Marius Holst’s newest film King Of Devil’s Island, a historic Norwegian tale set in the oppressive confines of an all boys reform centre, was favourably reviewed here on TQS. This week he took the time to talk to us about working with young performers, getting the perfect score, and being able to look Stellan Skarsgard in the eye.
“It was something that started 11 years ago, something I’d been developing for some time. I grew up with some stories of Bastoy [the island of the film’s claustrophobic setting] so when I started making films I felt it would be a strong subject to explore. Clearly a project on his mind for many years, maybe even longer than he cares to admit. I wanted to know if he viewed King Of Devil’s Island as a statement on Norwegian ideals, either past or current, “I think in Norway now we’re sure looking at ourselves and are people who take children’s best interests to heart, a very humanistic nation that was perhaps very different not so far back”.
Given the dense and often brutal daily regime of Bastoy in King Of Devil’s Island, it’s therefore shocking to hear of the island’s current state of practice, as Marius divulged for us, “ It’s an open prison for minor offences, there are no locked doors and they can come back from work in the evening. It’s an experimental prison which has some very promising results. Ironically one of the worst places you could end up in the 1970s is now an idyllic one”. As the young men of Bastoy are shown to us neglected, often abused, and oppressed by a system of multifaceted corruption, to find the island now run in such an open unconstrained manner only adds extra weight to what is represented in the film.
The film offers spectacular performances across the board but though it boasts the presence of seasoned heavyweights it was the talents of the younger more inexperienced performers that truly stood out. So what was the on-set chemistry between the older and younger performers like? “It made Stellan [Skarsgård] and Kristoffer [Joner] very nervous. In my experience it can make them better, an inexperienced actor can be more ‘real’ in some sense but also the experience and technique the actor holds are put to the test as you can really see the tools when up against someone who doesn’t have any. When the balance is right they can make each other better”.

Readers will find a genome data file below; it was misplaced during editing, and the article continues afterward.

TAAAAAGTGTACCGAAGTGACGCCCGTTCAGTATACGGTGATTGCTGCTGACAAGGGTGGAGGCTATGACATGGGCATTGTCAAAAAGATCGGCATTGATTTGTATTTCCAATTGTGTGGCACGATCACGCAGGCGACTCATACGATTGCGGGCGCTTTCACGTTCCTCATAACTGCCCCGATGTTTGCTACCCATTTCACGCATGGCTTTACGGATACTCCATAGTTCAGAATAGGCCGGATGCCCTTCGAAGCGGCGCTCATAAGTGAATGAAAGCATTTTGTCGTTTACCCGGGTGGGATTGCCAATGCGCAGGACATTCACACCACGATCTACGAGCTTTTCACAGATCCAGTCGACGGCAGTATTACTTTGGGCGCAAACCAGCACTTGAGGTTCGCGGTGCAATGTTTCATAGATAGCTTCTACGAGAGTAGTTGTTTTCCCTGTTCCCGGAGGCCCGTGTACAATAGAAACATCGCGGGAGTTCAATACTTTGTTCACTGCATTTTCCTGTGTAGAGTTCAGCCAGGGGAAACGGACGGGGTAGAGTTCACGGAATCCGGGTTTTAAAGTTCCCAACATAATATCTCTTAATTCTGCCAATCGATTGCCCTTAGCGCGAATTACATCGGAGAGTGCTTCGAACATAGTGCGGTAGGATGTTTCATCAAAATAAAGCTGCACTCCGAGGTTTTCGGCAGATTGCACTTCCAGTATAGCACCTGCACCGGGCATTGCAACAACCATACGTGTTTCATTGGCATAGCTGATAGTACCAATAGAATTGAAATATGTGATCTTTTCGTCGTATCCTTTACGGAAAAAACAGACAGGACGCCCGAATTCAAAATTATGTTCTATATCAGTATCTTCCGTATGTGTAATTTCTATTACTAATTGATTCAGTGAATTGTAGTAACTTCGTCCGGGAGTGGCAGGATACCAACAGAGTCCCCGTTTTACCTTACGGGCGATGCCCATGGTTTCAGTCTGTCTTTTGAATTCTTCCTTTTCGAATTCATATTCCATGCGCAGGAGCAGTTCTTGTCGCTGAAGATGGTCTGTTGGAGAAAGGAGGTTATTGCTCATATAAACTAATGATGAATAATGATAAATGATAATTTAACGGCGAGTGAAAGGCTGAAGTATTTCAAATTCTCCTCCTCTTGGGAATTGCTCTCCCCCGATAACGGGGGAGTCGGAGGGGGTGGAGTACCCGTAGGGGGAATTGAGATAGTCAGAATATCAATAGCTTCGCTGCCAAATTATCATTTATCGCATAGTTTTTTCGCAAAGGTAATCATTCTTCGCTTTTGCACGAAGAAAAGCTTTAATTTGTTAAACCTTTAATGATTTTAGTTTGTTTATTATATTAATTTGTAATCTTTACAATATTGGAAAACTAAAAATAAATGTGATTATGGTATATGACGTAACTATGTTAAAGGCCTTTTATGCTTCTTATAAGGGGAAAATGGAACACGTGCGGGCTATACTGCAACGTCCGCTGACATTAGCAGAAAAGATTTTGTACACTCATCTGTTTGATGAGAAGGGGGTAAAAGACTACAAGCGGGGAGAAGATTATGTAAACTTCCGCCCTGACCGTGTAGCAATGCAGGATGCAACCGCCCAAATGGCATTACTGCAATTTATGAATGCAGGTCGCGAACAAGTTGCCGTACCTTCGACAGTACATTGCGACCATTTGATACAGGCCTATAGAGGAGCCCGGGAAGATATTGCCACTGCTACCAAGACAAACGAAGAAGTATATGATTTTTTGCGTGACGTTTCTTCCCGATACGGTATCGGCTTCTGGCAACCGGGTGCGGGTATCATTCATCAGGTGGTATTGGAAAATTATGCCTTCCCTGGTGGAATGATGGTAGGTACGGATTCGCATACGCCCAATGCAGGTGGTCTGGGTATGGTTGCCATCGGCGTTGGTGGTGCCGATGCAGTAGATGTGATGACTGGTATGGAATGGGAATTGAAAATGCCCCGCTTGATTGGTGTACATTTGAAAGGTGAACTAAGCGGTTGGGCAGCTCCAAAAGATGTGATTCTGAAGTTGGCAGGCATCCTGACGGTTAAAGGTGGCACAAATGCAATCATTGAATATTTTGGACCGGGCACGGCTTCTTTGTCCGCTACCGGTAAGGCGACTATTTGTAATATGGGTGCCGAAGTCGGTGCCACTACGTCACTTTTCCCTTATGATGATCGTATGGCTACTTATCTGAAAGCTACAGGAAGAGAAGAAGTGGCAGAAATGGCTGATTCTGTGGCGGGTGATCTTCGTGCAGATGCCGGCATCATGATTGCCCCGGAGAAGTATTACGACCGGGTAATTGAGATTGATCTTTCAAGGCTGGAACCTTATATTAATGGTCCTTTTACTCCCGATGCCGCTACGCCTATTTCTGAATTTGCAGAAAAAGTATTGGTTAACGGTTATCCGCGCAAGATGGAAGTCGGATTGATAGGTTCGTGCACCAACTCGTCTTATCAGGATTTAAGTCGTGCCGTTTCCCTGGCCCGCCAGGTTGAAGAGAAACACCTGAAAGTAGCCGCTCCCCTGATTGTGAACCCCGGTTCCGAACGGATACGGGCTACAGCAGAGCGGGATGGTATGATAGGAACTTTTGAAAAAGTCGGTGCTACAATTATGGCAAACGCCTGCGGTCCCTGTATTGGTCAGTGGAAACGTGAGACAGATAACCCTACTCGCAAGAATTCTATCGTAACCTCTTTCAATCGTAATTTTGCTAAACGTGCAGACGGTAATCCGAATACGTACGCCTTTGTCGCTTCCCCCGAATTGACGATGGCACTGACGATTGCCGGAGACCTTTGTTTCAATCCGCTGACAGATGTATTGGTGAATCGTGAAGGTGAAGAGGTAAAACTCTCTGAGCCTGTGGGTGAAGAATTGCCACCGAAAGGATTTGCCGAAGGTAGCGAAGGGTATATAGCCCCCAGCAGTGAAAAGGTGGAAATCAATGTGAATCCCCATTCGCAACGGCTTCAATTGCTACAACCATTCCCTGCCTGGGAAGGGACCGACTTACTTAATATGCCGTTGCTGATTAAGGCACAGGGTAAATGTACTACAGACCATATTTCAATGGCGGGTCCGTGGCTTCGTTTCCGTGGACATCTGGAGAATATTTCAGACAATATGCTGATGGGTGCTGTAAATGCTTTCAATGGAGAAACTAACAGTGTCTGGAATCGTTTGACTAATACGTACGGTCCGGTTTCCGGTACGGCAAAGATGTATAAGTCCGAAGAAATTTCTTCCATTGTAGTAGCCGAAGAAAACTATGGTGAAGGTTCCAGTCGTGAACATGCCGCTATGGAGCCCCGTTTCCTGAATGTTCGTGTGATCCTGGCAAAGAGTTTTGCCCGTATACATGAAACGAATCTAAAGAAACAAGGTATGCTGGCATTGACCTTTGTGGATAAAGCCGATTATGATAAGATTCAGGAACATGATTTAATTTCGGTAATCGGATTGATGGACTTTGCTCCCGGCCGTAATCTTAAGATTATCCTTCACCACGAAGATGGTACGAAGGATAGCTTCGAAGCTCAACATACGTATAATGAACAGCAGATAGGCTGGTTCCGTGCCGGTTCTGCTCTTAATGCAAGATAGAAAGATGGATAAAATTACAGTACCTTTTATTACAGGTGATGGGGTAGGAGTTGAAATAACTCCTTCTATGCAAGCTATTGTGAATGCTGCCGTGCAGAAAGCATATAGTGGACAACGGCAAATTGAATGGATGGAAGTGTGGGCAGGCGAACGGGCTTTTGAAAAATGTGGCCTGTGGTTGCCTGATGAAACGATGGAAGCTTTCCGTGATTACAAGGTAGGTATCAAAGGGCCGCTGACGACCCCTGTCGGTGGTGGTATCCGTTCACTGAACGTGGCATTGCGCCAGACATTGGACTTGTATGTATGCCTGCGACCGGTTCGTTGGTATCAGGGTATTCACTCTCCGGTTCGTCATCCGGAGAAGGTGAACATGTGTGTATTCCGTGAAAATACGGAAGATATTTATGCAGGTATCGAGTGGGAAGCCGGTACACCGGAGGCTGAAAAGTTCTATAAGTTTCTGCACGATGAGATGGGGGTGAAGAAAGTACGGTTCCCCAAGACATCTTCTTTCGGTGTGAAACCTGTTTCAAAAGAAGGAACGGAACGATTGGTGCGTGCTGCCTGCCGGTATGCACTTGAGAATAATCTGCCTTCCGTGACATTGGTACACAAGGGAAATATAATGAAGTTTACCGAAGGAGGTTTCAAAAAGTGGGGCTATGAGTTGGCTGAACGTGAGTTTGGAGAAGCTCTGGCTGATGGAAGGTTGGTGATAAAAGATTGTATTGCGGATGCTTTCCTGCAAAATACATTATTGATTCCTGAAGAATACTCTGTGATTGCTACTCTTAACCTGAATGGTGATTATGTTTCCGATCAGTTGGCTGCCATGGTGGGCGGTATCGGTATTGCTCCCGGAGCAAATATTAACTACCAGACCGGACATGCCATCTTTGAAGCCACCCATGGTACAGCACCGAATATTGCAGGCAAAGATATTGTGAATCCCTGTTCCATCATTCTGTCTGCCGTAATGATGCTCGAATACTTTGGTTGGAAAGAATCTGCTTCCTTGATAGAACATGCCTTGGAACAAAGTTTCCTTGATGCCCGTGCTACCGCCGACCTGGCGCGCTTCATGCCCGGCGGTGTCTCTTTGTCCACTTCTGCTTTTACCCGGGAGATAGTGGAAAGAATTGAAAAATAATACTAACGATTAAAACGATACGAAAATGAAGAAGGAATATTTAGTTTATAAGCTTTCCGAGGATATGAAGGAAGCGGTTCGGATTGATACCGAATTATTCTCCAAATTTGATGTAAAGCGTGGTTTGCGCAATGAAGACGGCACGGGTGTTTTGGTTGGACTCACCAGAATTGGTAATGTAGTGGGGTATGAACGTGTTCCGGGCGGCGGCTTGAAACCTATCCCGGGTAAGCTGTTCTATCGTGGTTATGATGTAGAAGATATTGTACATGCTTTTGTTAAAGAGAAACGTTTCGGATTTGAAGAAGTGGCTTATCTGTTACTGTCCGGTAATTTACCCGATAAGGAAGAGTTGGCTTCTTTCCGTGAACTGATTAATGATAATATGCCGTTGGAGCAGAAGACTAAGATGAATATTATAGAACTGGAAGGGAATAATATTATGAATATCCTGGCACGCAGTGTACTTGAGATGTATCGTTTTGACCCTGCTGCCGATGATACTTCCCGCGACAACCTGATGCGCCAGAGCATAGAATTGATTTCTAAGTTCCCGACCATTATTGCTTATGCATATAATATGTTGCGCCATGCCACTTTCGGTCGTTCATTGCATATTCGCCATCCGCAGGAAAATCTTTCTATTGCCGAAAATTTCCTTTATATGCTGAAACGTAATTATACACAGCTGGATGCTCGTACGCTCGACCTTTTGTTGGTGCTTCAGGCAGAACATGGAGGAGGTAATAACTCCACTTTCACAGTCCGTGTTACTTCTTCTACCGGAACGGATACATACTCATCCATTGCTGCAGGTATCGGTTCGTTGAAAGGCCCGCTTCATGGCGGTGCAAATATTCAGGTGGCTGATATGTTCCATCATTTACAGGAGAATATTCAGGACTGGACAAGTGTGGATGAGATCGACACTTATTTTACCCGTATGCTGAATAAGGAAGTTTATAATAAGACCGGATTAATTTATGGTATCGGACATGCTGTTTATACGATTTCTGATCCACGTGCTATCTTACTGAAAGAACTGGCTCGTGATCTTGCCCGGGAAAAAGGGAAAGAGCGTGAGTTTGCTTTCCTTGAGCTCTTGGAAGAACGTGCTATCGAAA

Of all the cast it was that of 20 year old Trond Nilsson (above) who strikes the biggest chord; a young actor making his debut who needed a little nurturing, as it was explained, “Trond was the last one we decided on because he didn’t really come through in the auditioning, he came from institutions himself so when you try to push the buttons his upbringing taught him to show nothing, to protect himself by doing this. So when an actor is needed to cry and expose he would go colder and colder, so we had to really crack through that to get in their but that didn’t really happen until we were on set. On whether he felt intimidated from working with such unpracticed talent he responded, “I have worked with young inexperienced actors before so it wasn’t much of a shock as it’s quite a calculated process, by the time we got on the set I pretty much know I can take them ‘there’ after the auditioning, rehearsals and improvisations”.
Marius explained his approach to shooting, saying he was going for a “very specific visual style” and that he wanted a very “classic” to look, “lots of wide shots and framing of character against landscapes”. It certainly feels like the kind of picture seldom made anymore, simple tales of courage and strength that provide spectacle but never in place of character. Though the visuals certainly came together to form the bleak hemmed-in atmosphere that plagues the film, Marius explained it was the soundtrack that needed the most fine tuning, “Initially I felt the soundtrack was too big, too bombastic, it didn’t enter into the images it remained on the outside, so we went back and changed the instrumentation because music can very easily overpower a scene; if you make it too minimalistic it doesn’t add anything so we had to get the balance just right. The mix certainly is right, that the score features such a wide array of emotions is one of the key elements here; managing to both produce a sense of foreboding but also a melancholic look to the past, something the film’s closing image helps cement as we’re reminded these atrocities veritably happened.
[On Skarsgård as active producer on the film] “I think he felt very strongly about the project, in this circumstance we were very tight on money so he came on board as one of the producers with no guarantee that he would get his money back. Fortunately now the film has done well he has his money back so I can now look him in the eye again.
King Of Devil’s Island is out on DVD and Blu-ray now.
Interview by Joseph McDonagh